Learning from our Community: Regional Leaders in Racial Equity & Social Justice

Learning from our Community: Regional Leaders in Racial Equity & Social Justice

Dr. Martin Luther King, Jr. was a brilliant speaker and passionate leader in the ongoing fight for freedom and equality. Through civil disobedience and extensive community organizing, he helped push the country toward the passage of the Voting Rights Act of 1965, which aimed to prohibit laws and practices that made voting inaccessible or unsafe for Black and other marginalized Americans. We continue to witness challenges to these voter protections across the country today, reminding us that the defense of civil rights is an enduring responsibility.  

At Nyhus, we consider Martin Luther King, Jr. Day a valuable opportunity to serve our community, continue our education, and further develop our commitment to dismantling systems of oppression. We know how valuable relationships are for creating meaningful solutions to systemic challenges, and we are constantly seeking ways to expand our network to hear and amplify perspectives that are traditionally overlooked or suppressed.  

Below, we’ve shared just a few of the community members, experts and organizations engaged in the fight for racial equality and social justice. Check out what they’re working on and consider supporting or following along! 

Local Leaders to Learn From: 

Kamau Chege is the managing director at Washington Community Alliance, a coalition of over 70 organizations led by people of color across Washington dedicated to closing the wealth, representation and resource gaps for people of color. The coalition ensured more people of color were counted in our state in the 2020 census than ever before. They continue to support these communities through leadership development, policy advocacy, and capacity building. Follow Kamau on Twitter to hear his perspective on this topic and a wide range of other social justice issues. 

Ijeoma Oluo is a lauded writer and social activist from Seattle. Her book So You Want to Talk About Race is a New York Times Bestseller, and she recently published her second book, entitled Mediocre: The Dangerous Legacy of White Male America. Both of these titles are available for purchase at Black-founded and owned Estelita’s Social Justice Library. She was named to the 2021 TIME 100 Next list, and she received the 2020 Harvard Humanist of the Year Award.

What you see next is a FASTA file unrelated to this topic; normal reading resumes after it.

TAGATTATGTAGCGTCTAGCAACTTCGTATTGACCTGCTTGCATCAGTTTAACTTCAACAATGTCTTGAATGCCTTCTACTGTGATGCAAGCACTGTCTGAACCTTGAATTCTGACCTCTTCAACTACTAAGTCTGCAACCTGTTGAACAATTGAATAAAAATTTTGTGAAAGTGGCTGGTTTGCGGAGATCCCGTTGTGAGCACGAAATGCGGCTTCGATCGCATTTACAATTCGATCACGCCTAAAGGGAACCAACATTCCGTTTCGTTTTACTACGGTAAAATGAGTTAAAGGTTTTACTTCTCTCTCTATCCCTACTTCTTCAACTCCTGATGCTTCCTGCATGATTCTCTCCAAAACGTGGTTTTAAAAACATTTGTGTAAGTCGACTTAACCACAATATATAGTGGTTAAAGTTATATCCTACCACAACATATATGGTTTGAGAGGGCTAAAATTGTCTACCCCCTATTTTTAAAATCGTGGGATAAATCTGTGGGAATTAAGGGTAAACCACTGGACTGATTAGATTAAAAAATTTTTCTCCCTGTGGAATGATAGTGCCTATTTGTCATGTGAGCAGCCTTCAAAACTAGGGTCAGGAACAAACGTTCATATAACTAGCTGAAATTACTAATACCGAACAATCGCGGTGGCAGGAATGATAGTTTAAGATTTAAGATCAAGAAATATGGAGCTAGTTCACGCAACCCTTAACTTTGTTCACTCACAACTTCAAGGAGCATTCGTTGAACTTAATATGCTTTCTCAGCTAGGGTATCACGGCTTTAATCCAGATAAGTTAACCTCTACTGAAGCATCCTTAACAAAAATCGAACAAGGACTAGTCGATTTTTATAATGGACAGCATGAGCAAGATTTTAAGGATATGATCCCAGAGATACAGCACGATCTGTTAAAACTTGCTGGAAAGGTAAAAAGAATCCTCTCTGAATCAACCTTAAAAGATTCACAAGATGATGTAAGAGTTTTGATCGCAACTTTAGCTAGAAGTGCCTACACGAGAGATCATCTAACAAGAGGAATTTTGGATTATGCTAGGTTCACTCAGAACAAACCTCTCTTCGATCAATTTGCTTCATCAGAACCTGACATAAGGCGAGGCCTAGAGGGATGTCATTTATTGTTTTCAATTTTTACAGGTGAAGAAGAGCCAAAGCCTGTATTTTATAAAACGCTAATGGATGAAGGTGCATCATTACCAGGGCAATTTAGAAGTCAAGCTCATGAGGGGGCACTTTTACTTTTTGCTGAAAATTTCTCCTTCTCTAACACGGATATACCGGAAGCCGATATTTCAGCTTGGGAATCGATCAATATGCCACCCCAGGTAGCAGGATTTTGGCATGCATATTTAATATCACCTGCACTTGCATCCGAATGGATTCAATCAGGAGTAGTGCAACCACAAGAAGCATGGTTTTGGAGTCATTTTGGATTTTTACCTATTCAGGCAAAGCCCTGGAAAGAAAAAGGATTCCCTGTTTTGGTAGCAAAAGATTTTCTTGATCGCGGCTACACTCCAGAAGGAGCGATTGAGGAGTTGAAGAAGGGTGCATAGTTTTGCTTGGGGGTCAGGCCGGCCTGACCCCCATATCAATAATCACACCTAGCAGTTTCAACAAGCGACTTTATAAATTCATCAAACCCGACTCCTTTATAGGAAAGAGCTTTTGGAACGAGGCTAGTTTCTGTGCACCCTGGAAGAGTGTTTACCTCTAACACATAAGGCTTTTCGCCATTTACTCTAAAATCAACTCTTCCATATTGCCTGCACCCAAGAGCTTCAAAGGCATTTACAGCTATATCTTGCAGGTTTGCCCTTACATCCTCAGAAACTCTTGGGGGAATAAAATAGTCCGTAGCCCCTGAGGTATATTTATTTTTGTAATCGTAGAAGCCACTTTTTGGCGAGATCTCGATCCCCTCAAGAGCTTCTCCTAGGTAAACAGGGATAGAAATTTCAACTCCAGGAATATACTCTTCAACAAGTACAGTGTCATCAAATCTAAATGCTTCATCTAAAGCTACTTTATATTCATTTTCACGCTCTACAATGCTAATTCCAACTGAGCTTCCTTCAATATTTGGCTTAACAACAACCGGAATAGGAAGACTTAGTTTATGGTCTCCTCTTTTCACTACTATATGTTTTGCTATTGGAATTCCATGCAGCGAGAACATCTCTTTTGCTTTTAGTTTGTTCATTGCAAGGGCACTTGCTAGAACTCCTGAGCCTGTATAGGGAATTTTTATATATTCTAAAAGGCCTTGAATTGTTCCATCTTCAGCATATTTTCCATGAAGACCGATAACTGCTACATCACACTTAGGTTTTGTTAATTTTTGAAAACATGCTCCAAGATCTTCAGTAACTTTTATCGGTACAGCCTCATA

Omari Salisbury is the COO and founder of Converge Media, a media organization for and by the Northwest’s Black community. He is a talented media professional dedicated to representing the Black community authentically and providing relevant and equitable access to current cultural and political events. 

Dr. Estell Williams is an accomplished surgeon and an assistant professor of surgery at the University of Washington School of Medicine. She is the Executive Director of Doctor for a Day, a program that aims to inspire underrepresented and traditionally marginalized K-12 students to pursue careers in healthcare. She is also a mentor with Tour for Diversity in Medicine, co-founder of Estelita’s Social Justice Library, and organizer of the 10,000-strong healthcare workers’ march in June 2020 declaring racism a public health emergency. Follow Dr. Williams to learn more about her work with these organizations.

Local Organizations to Support: 

Black Future Co-op Fund empowers Black-led solutions through networking and investing in communities of color across the state. Founded by four Black women of African descent, the Fund has provided $1 million in grant funds to 40 Black-led organizations that are working towards a future where all Black people are liberated and thriving.  

Byrd Bar Place provides Seattle residents with assistance to meet their basic needs and supports collective action to build more equitable opportunities. Their programs include energy assistance, a food bank, personal finance resources, housing and others. 

Urban League of Metropolitan Seattle works to empower African Americans and marginalized communities with education and resources to create a fulfilling, self-sufficient life. They engage in five primary focus areas: advocacy & civic engagement, education, housing, public health and workforce development. Explore their Black business directory, Black Voices Project and other ways to get involved on their website and Instagram. 

Wa Na Wari is an art space, a community gathering place and a center for Black art and belonging in the Central District. It was co-founded in 2019 by Inye Wokoma, Elisheba Johnson, Rachel Kessler, and Jill Freidberg with the goal of creating a space to celebrate Black ownership, amplify Black art and provide a safe space for organization and connection. Find out about future events and learn how you can support their work.